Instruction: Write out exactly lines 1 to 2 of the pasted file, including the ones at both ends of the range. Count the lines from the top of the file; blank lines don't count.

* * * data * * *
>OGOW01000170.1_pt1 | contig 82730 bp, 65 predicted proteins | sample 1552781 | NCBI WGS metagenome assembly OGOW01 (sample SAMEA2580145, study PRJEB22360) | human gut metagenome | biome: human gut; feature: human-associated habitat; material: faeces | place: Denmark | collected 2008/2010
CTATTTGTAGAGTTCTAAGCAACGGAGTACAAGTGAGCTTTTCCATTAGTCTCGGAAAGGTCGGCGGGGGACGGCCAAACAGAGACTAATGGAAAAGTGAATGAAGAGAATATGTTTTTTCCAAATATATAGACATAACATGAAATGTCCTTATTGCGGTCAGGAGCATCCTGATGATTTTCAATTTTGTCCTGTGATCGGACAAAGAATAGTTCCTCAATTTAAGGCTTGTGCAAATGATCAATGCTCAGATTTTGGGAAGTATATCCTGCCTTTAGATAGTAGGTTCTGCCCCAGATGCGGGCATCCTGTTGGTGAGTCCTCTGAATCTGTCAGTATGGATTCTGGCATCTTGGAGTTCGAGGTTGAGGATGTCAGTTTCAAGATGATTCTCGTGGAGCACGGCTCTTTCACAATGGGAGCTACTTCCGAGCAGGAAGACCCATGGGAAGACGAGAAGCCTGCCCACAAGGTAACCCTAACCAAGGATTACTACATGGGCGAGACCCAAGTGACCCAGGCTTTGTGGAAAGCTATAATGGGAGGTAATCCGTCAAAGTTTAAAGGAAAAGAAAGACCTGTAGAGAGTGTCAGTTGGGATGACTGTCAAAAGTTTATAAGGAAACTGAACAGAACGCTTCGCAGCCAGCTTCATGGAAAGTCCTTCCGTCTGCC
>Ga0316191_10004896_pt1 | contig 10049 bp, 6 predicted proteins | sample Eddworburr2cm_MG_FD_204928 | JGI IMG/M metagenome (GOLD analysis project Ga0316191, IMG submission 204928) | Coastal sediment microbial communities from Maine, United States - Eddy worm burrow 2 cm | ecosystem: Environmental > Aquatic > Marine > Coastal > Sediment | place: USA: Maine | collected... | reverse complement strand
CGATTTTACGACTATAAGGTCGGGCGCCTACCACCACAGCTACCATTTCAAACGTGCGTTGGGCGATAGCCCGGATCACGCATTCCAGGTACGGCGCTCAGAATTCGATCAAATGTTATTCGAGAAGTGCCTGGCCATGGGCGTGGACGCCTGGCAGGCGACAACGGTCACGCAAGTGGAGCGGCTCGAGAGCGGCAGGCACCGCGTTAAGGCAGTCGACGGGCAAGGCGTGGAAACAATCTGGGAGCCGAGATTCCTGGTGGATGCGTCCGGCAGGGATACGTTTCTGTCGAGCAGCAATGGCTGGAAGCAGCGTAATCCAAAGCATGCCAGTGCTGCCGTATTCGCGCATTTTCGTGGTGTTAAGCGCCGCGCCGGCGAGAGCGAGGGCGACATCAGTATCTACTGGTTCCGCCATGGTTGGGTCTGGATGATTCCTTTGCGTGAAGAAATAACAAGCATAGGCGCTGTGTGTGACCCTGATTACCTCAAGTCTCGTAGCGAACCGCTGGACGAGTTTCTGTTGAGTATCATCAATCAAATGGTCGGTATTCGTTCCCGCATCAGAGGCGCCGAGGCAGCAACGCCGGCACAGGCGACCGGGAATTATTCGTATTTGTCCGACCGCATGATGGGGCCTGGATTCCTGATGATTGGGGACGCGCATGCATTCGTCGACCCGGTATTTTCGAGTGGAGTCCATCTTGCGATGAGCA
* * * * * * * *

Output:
>OGOW01000170.1_pt1 | contig 82730 bp, 65 predicted proteins | sample 1552781 | NCBI WGS metagenome assembly OGOW01 (sample SAMEA2580145, study PRJEB22360) | human gut metagenome | biome: human gut; feature: human-associated habitat; material: faeces | place: Denmark | collected 2008/2010
CTATTTGTAGAGTTCTAAGCAACGGAGTACAAGTGAGCTTTTCCATTAGTCTCGGAAAGGTCGGCGGGGGACGGCCAAACAGAGACTAATGGAAAAGTGAATGAAGAGAATATGTTTTTTCCAAATATATAGACATAACATGAAATGTCCTTATTGCGGTCAGGAGCATCCTGATGATTTTCAATTTTGTCCTGTGATCGGACAAAGAATAGTTCCTCAATTTAAGGCTTGTGCAAATGATCAATGCTCAGATTTTGGGAAGTATATCCTGCCTTTAGATAGTAGGTTCTGCCCCAGATGCGGGCATCCTGTTGGTGAGTCCTCTGAATCTGTCAGTATGGATTCTGGCATCTTGGAGTTCGAGGTTGAGGATGTCAGTTTCAAGATGATTCTCGTGGAGCACGGCTCTTTCACAATGGGAGCTACTTCCGAGCAGGAAGACCCATGGGAAGACGAGAAGCCTGCCCACAAGGTAACCCTAACCAAGGATTACTACATGGGCGAGACCCAAGTGACCCAGGCTTTGTGGAAAGCTATAATGGGAGGTAATCCGTCAAAGTTTAAAGGAAAAGAAAGACCTGTAGAGAGTGTCAGTTGGGATGACTGTCAAAAGTTTATAAGGAAACTGAACAGAACGCTTCGCAGCCAGCTTCATGGAAAGTCCTTCCGTCTGCC